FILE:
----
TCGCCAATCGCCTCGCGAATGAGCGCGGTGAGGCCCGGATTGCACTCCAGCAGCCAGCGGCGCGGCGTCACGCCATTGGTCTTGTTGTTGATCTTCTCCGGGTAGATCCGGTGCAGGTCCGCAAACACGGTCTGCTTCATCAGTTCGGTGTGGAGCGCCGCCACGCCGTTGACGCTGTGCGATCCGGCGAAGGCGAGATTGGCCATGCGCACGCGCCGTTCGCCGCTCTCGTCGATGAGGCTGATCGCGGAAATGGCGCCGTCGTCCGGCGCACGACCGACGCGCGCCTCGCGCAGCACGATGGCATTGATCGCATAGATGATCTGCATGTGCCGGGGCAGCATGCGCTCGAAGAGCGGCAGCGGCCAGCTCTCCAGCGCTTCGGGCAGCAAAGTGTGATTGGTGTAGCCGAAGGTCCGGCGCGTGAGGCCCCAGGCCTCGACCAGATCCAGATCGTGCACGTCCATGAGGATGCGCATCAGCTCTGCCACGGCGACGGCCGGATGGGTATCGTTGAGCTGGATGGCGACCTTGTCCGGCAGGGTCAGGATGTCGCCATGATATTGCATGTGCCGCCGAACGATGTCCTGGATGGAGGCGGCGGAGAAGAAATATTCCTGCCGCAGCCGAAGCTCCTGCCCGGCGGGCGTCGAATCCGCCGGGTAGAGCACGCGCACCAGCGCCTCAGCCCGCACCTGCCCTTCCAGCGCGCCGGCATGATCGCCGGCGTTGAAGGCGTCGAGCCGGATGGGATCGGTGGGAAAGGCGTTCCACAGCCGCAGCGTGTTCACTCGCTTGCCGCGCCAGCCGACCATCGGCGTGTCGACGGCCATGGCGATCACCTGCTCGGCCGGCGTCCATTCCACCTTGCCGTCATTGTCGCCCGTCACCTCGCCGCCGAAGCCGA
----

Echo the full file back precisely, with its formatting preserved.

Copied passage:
TCGCCAATCGCCTCGCGAATGAGCGCGGTGAGGCCCGGATTGCACTCCAGCAGCCAGCGGCGCGGCGTCACGCCATTGGTCTTGTTGTTGATCTTCTCCGGGTAGATCCGGTGCAGGTCCGCAAACACGGTCTGCTTCATCAGTTCGGTGTGGAGCGCCGCCACGCCGTTGACGCTGTGCGATCCGGCGAAGGCGAGATTGGCCATGCGCACGCGCCGTTCGCCGCTCTCGTCGATGAGGCTGATCGCGGAAATGGCGCCGTCGTCCGGCGCACGACCGACGCGCGCCTCGCGCAGCACGATGGCATTGATCGCATAGATGATCTGCATGTGCCGGGGCAGCATGCGCTCGAAGAGCGGCAGCGGCCAGCTCTCCAGCGCTTCGGGCAGCAAAGTGTGATTGGTGTAGCCGAAGGTCCGGCGCGTGAGGCCCCAGGCCTCGACCAGATCCAGATCGTGCACGTCCATGAGGATGCGCATCAGCTCTGCCACGGCGACGGCCGGATGGGTATCGTTGAGCTGGATGGCGACCTTGTCCGGCAGGGTCAGGATGTCGCCATGATATTGCATGTGCCGCCGAACGATGTCCTGGATGGAGGCGGCGGAGAAGAAATATTCCTGCCGCAGCCGAAGCTCCTGCCCGGCGGGCGTCGAATCCGCCGGGTAGAGCACGCGCACCAGCGCCTCAGCCCGCACCTGCCCTTCCAGCGCGCCGGCATGATCGCCGGCGTTGAAGGCGTCGAGCCGGATGGGATCGGTGGGAAAGGCGTTCCACAGCCGCAGCGTGTTCACTCGCTTGCCGCGCCAGCCGACCATCGGCGTGTCGACGGCCATGGCGATCACCTGCTCGGCCGGCGTCCATTCCACCTTGCCGTCATTGTCGCCCGTCACCTCGCCGCCGAAGCCGA